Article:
Sixty second interview with Errol Francis

Sixty second interview with Errol Francis


Errol Francis  
Errol Francis
By Amy Taylor

Errol Francis is the joint programme manager at Breaking the Circles of Fear, Sainsbury Centre for Mental Health.

AT:- The government’s response to the inquiry into the death of David Bennett, published last week, has been criticised by campaigners as failing to recognise the inquiry’s recommendation for recognition at a ministerial level that mental health services are institutionally racist. Do you think that this recognition is needed?

EF:- The original definition of ‘institutional racism’ was provided in 1968 by Stokely Carmichael who said: “When white terrorists bomb a black church and kill five black children, that is an act of individual racism…  But when in the same city, Birmingham, Alabama, five hundred black babies die each year because of the lack of proper food, shelter and medical facilities…that is a function of institutional racism”.

It is unlikely that any government will ever accept this definition for obvious political reasons. 

However, what is really important is that the present government has acknowledged that there is something seriously wrong with UK mental health services and that radical reform is required.

The response also fails to recognise the inquiry’s recommendation for no patient to be restrained in the prone position for longer than three minutes. What are your feelings on this?

The government has side-stepped one of the most important recommendations of the inquiry by hiding behind the review by the National Institute for Clinical Excellence.  There is no practical reason why the government could not have provided leadership on this issue by making it clear that the present lack of guidance is unacceptable.  Extensive evidence was presented to the inquiry to confirm the dangers of prone restraint. Therefore it is unacceptable that the government has not taken a position on an issue that is of paramount important to patient safety.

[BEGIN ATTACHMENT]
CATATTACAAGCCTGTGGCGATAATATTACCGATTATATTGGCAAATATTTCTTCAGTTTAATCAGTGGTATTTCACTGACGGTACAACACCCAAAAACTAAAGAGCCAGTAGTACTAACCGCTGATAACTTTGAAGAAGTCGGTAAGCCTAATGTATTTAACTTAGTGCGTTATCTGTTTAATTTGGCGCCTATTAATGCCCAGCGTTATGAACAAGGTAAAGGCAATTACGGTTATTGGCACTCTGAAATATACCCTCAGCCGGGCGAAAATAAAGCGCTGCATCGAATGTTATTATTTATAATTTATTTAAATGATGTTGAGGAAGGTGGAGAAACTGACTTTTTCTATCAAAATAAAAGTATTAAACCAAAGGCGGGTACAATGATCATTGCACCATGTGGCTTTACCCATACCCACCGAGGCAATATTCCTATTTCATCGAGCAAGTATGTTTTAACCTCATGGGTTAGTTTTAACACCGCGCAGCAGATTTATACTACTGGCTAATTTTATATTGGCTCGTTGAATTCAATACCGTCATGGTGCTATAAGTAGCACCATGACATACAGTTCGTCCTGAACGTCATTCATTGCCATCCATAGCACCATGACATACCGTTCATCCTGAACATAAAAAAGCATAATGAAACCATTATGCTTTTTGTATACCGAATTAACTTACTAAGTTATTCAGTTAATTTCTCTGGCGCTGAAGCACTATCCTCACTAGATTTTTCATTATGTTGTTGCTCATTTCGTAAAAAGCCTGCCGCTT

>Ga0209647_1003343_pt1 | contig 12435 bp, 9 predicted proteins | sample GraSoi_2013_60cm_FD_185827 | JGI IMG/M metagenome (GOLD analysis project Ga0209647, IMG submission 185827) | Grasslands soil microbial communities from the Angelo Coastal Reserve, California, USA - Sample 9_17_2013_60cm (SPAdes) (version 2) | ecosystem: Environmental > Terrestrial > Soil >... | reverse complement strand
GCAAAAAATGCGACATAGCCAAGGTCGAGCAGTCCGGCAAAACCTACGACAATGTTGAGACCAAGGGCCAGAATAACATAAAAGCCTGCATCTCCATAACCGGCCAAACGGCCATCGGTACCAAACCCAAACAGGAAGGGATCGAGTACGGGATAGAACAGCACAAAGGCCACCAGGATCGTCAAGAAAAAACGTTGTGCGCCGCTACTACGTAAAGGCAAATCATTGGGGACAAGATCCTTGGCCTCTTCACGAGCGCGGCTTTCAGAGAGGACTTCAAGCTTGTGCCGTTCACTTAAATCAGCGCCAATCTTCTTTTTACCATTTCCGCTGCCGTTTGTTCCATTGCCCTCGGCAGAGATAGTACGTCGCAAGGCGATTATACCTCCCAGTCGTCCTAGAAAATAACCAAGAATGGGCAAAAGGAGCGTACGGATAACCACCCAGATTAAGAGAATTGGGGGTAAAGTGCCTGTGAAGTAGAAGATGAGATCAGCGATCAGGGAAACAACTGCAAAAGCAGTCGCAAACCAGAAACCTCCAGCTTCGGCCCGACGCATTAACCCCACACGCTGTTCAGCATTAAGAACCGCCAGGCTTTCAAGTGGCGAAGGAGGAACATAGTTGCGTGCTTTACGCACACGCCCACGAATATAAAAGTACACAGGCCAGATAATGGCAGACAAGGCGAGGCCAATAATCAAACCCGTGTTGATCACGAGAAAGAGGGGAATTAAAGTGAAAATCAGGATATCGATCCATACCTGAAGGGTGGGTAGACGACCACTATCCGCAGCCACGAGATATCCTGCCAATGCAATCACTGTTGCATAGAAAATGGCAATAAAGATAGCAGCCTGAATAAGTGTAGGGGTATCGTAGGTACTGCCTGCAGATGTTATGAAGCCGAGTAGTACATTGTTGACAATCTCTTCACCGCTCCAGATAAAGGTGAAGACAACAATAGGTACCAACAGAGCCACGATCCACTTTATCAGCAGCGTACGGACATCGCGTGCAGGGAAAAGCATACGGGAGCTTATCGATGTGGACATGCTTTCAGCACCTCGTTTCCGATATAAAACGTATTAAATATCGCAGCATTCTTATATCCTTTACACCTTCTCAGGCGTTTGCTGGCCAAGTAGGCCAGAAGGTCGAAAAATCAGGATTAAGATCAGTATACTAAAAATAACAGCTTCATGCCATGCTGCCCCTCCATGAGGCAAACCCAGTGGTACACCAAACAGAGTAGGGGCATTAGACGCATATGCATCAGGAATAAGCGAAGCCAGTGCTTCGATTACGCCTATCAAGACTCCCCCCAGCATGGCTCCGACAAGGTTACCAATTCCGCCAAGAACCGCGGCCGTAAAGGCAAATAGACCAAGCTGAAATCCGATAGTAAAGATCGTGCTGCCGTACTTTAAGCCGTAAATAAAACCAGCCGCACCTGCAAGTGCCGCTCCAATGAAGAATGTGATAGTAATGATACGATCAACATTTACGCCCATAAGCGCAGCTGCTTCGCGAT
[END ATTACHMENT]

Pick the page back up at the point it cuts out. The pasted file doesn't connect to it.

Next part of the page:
Do you think the measures outlined by the government in its response to achieve a “more culturally capable” workforce in NHS mental health services are enough?

It is not clear what the government means by a ‘culturally capable workforce’.  We hope that this is not a reference to cultural awareness training, which has demonstrably failed to tackle issues of racism and discrimination in professional practice. 

According to our research (Breaking the Circles of Fear, 2002) practitioners are all too aware of the cultural difference of their patients – manifested as fear.  What is required is for managers to pay attention to discriminatory practice in key areas such as risk assessment, diagnosis and treatment options.

The inquiry recommended the appointment of a national director for mental health and ethnicity. Is the appointment of Professor Kamlesh Patel to lead the Department of Health’s programme of action and to chair its BME mental health programme board enough?

We welcome the appointment of both Professor Patel as National Director of the DH BME Programme and also Surinder Sharma as National Director for Equality and Human Rights in the NHS.  However these posts should not detract attention on the need for mainstream leadership at the political level and also within the NHS, nationally and locally, to achieve the sort of change promised by the government in its recently published ‘Delivering Race Equality in Mental Health Care’.
Delivering Race Equality in Mental Health Care,’ – the government’s action plan on improving mental health services for ethnic minorities by 2010 published to coincide with the response – does not contain clear targets. How do you feel about this omission?

The absence of targets is the most serious failing of ‘Delivering Race Equality in Mental Health Care’.  This policy document sets out a number of ambitious aspirations such as reducing admissions under the Mental Health Act, diagnosis of schizophrenia and untoward deaths in mental health care settings.  It is difficult to see how the local NHS Trusts can assess their performance in these areas without clear and measurable targets.  The absence of targets calls into question both the feasibility and the sincerity of the government’s five-year action plan.

Is 2010 a realistic target date for achieving this?

It is highly unlikely that any government can achieve such enormous changes within such a short time-scale, especially where the complex multi-agency nature of the problem has not been grasped – as in this case.  To achieve the Five Year Plan would require a concerted effort by a number of departments and agencies in the health, social services, criminal justice and educational fields – and with a political and financial commitment far in excess of what we have seen so far.

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